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Purdue weed control specialist sizes up 2016 weed control season

Purdue weed control specialist sizes up 2016 weed control season

Emphasis during winter meetings is on need for residual herbicides, controlling tough weeds.

Bill Johnson typically spends a fair amount of time discussing ‘what’s new in herbicides’ during his talks to farmers. He’s taking a different approach this year. He spoke exclusively to Penton Agriculture about what he’s emphasizing this winter instead. Here is a portion of that interview.

What new herbicides are you talking about now?

NEW NAME IN WEED GAME: Luke Peters of Dow AgroSciences officially unveiled the name of its’ newest herbicide, Resicore, at a field day last July. Resicore recently was labeled by EPA. It contains three active ingredients- all have been on the market before, just not sold together in one formulation.

Johnson: There really isn’t any new chemistry to talk about. There are some tweaks in formulation and combinations, but we pretty much have the same herbicides to begin this season as we had before. You always need to check labels for possible changes in formulation, use rate and precautionary statements. Even then, it’s a very short list of things that have changed.

Dow AgroSciences just received registration for Resicore herbicide. We saw it in their plots last year. Isn’t it a new herbicide?

Johnson: It’s not new chemistry. Dow describes it as having a novel formulation with three leading active ingredients with three distinct modes of action. It will be a soil-applied residual herbicide for corn.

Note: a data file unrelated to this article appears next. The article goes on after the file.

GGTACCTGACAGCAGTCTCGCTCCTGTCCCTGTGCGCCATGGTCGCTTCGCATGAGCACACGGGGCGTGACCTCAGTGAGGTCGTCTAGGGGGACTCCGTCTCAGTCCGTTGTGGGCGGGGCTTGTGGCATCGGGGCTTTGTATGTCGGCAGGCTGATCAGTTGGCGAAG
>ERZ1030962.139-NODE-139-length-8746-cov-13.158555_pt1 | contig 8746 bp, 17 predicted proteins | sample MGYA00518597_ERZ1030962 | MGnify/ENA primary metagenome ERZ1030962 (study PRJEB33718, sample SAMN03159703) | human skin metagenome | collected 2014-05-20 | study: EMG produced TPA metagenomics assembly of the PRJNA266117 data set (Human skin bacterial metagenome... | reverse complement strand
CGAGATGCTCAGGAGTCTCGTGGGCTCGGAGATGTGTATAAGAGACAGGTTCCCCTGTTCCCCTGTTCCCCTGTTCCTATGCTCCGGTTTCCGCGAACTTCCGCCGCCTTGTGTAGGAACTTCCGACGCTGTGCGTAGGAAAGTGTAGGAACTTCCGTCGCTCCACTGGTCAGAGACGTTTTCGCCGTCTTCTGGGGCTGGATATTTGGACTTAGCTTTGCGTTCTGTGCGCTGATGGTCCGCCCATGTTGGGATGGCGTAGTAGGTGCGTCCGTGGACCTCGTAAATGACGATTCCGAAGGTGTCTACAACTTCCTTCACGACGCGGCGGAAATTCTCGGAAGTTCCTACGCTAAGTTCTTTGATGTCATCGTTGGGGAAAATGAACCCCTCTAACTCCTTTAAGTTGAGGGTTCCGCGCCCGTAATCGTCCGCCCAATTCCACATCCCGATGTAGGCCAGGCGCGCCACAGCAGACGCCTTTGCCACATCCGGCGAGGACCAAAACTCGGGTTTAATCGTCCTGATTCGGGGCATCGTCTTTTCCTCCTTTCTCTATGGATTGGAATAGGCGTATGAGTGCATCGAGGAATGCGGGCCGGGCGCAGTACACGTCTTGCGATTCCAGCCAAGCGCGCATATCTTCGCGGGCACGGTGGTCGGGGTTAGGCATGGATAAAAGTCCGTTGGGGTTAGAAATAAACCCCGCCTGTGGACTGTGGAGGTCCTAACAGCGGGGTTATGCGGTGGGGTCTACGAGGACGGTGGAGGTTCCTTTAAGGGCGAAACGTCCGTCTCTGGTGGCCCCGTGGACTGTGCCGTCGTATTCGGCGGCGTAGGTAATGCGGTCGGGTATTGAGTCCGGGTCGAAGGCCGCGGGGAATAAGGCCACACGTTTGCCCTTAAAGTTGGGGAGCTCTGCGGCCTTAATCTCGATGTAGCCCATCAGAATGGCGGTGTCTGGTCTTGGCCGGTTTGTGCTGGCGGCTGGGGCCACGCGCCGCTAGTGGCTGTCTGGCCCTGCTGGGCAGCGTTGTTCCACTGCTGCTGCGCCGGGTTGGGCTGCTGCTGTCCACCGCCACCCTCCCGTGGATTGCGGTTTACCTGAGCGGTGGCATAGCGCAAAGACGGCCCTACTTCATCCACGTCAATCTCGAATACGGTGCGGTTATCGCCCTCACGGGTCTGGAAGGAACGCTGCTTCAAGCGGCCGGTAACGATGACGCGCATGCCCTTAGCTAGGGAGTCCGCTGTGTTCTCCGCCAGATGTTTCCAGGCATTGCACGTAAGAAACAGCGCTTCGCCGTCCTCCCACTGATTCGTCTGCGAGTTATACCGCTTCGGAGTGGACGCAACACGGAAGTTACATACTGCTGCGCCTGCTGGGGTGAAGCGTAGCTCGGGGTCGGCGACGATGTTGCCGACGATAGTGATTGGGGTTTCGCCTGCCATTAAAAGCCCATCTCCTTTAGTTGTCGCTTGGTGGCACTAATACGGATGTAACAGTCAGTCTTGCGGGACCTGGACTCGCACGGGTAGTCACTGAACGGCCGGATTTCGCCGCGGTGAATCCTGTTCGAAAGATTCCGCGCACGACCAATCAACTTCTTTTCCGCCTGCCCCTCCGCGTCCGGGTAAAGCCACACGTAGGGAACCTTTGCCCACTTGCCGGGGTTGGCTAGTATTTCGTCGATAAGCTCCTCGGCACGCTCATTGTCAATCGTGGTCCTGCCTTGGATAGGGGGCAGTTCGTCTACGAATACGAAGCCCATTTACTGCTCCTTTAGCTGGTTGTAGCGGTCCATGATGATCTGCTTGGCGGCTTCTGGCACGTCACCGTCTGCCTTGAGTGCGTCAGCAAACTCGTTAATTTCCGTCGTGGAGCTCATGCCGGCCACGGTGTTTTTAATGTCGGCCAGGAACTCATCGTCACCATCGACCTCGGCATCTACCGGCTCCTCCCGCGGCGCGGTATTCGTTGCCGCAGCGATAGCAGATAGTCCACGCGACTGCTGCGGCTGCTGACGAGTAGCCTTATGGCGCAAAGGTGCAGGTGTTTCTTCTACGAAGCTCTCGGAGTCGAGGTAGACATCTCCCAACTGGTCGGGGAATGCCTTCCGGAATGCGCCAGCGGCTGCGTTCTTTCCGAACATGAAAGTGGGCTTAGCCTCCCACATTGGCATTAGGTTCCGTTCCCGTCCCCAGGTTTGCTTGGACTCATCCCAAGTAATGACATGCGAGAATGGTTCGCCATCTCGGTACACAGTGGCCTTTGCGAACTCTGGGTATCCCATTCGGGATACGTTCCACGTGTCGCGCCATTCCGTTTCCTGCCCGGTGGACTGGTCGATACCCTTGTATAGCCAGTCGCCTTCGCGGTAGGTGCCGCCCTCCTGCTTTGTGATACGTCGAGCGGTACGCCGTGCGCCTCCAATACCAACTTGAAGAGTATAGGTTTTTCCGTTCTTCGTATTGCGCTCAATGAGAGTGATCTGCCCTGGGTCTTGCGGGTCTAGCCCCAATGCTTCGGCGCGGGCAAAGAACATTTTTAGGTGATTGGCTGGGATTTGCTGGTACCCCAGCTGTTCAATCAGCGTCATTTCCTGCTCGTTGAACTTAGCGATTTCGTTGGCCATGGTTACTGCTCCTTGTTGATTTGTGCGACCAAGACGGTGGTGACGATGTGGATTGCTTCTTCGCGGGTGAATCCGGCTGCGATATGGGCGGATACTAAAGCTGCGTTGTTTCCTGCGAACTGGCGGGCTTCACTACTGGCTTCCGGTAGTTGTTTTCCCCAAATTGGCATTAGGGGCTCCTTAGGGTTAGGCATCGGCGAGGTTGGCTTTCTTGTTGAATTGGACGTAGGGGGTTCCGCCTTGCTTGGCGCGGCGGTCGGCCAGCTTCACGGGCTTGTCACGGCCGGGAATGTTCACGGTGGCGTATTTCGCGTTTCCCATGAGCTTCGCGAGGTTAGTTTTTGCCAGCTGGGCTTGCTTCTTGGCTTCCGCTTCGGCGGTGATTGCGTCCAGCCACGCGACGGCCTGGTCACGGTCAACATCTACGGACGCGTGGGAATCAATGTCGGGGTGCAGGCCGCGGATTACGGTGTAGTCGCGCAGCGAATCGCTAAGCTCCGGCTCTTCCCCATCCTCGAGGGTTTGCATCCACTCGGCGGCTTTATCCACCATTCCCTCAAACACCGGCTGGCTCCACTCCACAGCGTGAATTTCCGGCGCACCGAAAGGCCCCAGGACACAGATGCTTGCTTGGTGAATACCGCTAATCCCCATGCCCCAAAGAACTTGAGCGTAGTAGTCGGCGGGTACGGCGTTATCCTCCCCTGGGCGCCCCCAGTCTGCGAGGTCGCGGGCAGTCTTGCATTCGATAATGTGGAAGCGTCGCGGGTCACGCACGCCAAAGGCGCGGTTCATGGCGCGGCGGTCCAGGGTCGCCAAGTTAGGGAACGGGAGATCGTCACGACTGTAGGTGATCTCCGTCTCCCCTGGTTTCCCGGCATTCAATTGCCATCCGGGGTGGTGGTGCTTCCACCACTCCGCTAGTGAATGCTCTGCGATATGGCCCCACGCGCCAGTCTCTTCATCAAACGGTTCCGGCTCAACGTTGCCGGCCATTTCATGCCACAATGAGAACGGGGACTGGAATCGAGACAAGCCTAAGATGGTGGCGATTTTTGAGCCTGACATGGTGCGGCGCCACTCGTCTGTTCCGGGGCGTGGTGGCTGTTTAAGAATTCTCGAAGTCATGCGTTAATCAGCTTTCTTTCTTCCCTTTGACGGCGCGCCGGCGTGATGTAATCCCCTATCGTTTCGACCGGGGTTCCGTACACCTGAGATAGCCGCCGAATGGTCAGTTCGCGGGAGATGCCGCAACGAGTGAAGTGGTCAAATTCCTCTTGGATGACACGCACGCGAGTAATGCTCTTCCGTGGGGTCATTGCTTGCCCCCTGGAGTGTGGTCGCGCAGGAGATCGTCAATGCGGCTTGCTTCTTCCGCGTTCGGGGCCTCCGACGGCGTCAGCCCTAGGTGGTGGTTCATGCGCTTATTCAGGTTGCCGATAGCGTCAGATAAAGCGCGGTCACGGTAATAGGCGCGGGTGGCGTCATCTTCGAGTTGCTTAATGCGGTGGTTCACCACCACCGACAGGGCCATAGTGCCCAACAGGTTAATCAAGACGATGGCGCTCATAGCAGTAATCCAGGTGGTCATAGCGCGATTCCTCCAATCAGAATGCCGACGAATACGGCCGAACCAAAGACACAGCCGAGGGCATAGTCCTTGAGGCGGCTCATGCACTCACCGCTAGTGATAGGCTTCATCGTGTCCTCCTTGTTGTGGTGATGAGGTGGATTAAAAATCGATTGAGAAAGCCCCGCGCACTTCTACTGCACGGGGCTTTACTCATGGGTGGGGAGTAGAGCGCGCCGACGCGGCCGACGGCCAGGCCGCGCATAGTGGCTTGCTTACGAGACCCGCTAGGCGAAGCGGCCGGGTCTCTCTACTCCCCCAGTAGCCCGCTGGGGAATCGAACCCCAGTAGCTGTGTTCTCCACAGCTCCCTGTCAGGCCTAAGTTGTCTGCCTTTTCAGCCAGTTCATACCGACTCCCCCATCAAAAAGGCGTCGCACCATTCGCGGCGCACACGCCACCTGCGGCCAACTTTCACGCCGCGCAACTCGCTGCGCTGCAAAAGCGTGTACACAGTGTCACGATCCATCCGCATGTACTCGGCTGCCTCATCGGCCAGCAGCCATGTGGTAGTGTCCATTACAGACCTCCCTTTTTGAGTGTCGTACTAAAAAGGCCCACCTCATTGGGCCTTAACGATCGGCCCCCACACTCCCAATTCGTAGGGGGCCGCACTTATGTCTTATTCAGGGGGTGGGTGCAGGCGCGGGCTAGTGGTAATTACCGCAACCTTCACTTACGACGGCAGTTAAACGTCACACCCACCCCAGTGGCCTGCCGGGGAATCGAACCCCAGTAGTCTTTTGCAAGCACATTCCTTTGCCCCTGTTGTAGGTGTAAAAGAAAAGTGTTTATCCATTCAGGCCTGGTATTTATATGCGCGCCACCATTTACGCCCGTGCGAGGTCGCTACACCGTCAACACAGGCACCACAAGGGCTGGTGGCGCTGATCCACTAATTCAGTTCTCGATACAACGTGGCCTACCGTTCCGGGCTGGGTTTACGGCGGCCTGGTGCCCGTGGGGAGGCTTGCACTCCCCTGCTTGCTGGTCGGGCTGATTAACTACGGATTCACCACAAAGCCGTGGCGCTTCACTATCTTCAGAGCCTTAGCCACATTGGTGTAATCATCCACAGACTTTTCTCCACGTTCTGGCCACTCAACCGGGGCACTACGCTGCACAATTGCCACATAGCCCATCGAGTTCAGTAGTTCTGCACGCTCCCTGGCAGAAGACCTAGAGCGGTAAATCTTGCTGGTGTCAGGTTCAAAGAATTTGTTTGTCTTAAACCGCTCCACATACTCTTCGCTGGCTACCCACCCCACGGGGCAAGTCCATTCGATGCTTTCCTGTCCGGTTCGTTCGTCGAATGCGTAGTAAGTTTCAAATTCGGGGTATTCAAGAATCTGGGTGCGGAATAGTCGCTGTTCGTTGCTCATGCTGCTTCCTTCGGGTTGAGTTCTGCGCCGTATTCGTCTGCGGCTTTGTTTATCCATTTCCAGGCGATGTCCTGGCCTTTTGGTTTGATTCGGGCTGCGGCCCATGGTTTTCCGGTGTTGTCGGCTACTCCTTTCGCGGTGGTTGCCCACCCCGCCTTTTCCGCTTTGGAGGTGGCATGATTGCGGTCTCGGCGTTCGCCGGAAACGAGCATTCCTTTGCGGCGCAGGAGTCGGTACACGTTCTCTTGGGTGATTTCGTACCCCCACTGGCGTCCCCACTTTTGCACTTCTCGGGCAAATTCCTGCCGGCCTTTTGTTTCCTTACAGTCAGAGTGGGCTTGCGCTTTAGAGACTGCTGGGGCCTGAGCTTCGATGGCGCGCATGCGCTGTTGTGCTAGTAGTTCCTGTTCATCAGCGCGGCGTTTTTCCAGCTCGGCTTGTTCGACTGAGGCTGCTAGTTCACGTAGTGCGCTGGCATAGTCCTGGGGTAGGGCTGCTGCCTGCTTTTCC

The three active ingredients have been around a while – acetochlor, mesotrione and clopyralid. This herbicide combines them into one product. It does not have glyphosate or atrazine in it, so it’s an option where resistance to those herbicides occurs, or where growers are looking for a non-atrazine herbicide. Dow AgroSciences says it can be applied preplant to early postemergence.

Related: Resicore: New residual corn herbicide announced

When someone mentions new herbicides, many people want to talk about new products for application over crops with a resistant trait to those herbicides. Why aren’t you talking about them much?

Johnson: Whether or not several new herbicides could be applied post on resistant corn or soybeans was unclear when I had to decide what topics to emphasize this winter. I elected to say very little about trait-related herbicides since they’re either not approved or don’t have export approvals. I felt there were more pressing issues farmers should address. We have almost a decade of experience working with these systems in research plots. When these systems are approved, will talk about them and help growers determine how they fit into their weed control systems.

What products fit in this category?

Johnson: These herbicides include Enlist Duo from Dow AgroSciences, Xtend from Monsanto and Engenia from BASF and Balance Bean from Bayer. Syngenta is also developing an HPPD-resistant bean as well. Enlist Duo was labeled for Enlist corn in Indiana in 2015, but EPA revoked labeling due to concerns over endangered species brought by environmental groups.

Dow AgroSciences believes Enlist Duo will be cleared for corn before planting, but it hasn’t happened yet.

Do you think these products will eventually be available for growers?

Johnson: Yes, I believe many or all of these products will likely get approval at some point. The question is when. Many of the active ingredients in these products have been used successfully for decades. It seems logical that they would be approved at some point.

Can you expand on what Syngenta is doing?

Johnson: Syngenta is working on a herbicide to apply over Callisto-resistant soybeans. We are working with it in our plots. It may be farther down the road.

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